Row 3 db_tuple unconfined_u:object_r:sepgsql_table_t:s0:c120
Row 4 db_tuple unconfined_u:object_r::unconfined_t:s0:c130
  • Finally run some sepostgresql specific functions and explain their results.


The following assumptions have been made:

  1. The user has a basic knowledge of databases and the SQL language.
  2. SE-PostgreSQL or PostgreSQL are not installed.
  3. The system used is Fedora 14 with the targeted policy (selinux-policy-targeted-3.9.7-16.fc14.noarch). This would have installed the postgresql policy modules by default.
  4. Generally when adding entries to a database SE-PostgreSQL will use a default security context, however in this walk-through all entries will have specific security context defined for them (except the database (testdb) that will use the SE-PostgreSQL default).

SE-PostgreSQL Walk-through

Install sepostgresql using yum. This will install all the required components including postgresql:

yum install postgresql
yum install sepostgresql

On the authors machine, the following were installed:

rpm -qa | grep postgresql

sepostgresql-9.0.1-2010007.fc14.i686
postgresql-8.4.6-1.fc14.i686
postgresql-libs-8.4.6-1.fc14.i686

Ensure SELinux is in enforcing mode:

setenforce 1

Once sepostgresql is installed a database cluster needs to be initialised. As part of the sepostgresql installation an init script (/etc/init.d/sepostgresql) was added that will manage this process:

service sepostgresql initdb
Initializing database:

For information, the database cluster will be built by the above process in /var/lib/sepgsql/data. Note that an sepgsql user and group were also added as a part of the installation process:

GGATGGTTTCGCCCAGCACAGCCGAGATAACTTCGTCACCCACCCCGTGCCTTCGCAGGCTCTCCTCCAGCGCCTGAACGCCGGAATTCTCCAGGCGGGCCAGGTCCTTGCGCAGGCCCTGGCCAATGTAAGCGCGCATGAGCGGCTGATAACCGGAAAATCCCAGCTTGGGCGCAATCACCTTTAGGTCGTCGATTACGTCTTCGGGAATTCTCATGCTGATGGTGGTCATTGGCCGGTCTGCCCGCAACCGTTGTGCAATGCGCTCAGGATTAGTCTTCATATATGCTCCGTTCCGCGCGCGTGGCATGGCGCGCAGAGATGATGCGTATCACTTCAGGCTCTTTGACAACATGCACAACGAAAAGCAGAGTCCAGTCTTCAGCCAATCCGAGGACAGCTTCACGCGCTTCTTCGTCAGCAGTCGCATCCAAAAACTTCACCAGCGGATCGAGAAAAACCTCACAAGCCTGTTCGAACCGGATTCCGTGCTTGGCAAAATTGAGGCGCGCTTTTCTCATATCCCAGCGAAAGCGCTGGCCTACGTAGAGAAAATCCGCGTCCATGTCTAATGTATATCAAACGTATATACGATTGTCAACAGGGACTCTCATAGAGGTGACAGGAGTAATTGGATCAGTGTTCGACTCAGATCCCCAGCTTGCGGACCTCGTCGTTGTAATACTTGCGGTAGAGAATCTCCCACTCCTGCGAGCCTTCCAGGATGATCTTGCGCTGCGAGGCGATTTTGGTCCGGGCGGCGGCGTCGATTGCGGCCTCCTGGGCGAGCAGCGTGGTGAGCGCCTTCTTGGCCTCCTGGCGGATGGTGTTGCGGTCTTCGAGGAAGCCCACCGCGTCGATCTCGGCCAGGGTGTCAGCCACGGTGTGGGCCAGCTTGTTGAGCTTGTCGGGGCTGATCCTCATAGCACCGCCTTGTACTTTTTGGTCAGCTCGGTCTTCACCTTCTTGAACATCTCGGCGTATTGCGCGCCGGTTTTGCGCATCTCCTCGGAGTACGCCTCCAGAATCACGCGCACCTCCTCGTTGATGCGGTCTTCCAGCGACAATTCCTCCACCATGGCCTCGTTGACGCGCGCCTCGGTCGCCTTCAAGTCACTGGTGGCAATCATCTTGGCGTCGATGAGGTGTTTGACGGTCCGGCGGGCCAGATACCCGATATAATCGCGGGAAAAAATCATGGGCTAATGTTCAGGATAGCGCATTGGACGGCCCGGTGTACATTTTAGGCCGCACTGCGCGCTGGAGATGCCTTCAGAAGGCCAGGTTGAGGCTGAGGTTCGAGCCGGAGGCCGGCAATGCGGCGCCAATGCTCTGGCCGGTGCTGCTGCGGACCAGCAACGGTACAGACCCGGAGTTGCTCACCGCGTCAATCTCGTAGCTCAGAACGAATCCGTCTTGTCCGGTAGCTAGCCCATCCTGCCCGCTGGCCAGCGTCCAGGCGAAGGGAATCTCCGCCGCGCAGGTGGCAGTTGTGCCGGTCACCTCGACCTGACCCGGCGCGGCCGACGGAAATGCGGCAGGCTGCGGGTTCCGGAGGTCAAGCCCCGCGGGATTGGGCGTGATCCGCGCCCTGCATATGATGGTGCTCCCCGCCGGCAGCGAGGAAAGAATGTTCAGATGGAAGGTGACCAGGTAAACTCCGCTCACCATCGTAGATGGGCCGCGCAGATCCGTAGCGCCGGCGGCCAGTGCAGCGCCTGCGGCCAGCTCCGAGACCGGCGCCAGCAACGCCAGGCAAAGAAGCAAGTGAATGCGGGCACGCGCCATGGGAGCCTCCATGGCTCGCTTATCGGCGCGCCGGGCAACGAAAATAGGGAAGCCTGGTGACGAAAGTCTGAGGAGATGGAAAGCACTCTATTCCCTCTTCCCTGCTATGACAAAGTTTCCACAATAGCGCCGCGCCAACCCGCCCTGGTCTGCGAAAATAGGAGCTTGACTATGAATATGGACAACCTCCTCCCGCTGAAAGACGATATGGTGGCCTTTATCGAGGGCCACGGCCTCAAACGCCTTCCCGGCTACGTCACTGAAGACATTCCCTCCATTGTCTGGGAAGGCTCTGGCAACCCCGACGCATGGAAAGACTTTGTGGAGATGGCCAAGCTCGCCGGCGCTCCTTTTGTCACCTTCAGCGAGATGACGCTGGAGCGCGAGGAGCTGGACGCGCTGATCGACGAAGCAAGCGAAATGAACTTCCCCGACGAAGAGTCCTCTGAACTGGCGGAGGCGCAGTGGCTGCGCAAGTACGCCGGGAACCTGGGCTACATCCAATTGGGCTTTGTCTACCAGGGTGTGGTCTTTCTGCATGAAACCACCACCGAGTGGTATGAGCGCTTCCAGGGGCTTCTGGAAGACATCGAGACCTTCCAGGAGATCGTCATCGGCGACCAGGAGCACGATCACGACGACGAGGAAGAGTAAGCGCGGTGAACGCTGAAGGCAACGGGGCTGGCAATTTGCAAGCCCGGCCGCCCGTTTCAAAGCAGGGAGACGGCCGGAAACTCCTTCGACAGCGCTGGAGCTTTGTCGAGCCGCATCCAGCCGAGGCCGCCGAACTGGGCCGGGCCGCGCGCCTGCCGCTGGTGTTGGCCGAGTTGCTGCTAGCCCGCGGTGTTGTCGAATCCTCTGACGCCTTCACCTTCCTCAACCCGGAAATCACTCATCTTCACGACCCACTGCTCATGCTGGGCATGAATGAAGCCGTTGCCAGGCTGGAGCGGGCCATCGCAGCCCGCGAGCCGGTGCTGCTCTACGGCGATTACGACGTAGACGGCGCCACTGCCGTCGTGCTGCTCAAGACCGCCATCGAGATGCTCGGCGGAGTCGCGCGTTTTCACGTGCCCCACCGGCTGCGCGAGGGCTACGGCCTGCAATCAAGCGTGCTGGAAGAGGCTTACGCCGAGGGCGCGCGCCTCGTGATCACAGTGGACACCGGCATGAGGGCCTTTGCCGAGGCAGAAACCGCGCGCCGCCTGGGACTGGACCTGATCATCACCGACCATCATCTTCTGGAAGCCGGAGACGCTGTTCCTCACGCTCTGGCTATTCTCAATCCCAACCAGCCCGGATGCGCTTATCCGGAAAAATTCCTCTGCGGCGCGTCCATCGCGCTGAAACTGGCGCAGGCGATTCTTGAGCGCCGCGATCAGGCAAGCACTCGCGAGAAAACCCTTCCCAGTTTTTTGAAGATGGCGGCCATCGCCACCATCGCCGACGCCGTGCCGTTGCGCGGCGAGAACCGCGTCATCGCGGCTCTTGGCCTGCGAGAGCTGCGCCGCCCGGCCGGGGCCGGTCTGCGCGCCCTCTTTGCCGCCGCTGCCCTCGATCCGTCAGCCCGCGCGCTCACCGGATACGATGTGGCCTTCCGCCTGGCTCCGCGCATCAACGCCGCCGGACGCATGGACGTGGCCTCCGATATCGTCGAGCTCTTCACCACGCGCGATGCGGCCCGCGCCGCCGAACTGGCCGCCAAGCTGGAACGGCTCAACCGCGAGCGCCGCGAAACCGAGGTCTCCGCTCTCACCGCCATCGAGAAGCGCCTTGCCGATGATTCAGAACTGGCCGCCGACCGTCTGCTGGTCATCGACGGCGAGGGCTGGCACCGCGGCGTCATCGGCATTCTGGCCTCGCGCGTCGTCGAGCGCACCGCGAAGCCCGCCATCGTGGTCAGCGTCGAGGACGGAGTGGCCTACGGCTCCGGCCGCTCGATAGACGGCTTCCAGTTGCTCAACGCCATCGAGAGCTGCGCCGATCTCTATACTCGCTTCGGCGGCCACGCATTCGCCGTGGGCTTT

ls -lZ /var/lib/sepgsql
drwx------. sepgsql sepgsql system_u:object_r:postgresql_db_t:s0 backups
drwx------. sepgsql sepgsql unconfined_u:object_r:postgresql_db_t:s0 data

Once the database cluster has been initialised it can be started by:

service sepostgresql start
Starting sepostgresql service: [ OK ]

This demo will create the test database and tables etc. as the sepgsql user:

su - sepgsql

Optionally, once logged on as the sepgsql user, the PostgreSQL createuser command can be used to allow other GNU / Linux users to access PostgreSQL by:

createuser [login_name]

# for example:
createuser root
Shall the new role be a superuser? (y/n) y
# This would allow root to use the PostgreSQL commands to manage
# the database as a superuser.

Now the testdb database itself needs to be created by the PostgreSQL createdb command:

createdb testdb

Once created, the PostgreSQL interactive terminal (psql) needs to be loaded so that SQL statements can be run against the database:

# This command will load psql and connect it to the testdb database:
psql testdb

Now that psql is active and connected to the testdb database SQL statements can be run. The first one is to display the security context of the database that requires some knowledge of how SE-PostgreSQL holds its internal parameters. As explained in the SELinux PostgreSQL Support section the main internal tables of interest are pg_database, pg_class, pg_attribute and pg_seclabel, with pg_database holding the database name. Therefore if the following SQL statement is executed, the security context of the testdb database will be returned:

testdb=# SELECT datname, security_label FROM pg_database 
WHERE datname = 'testdb';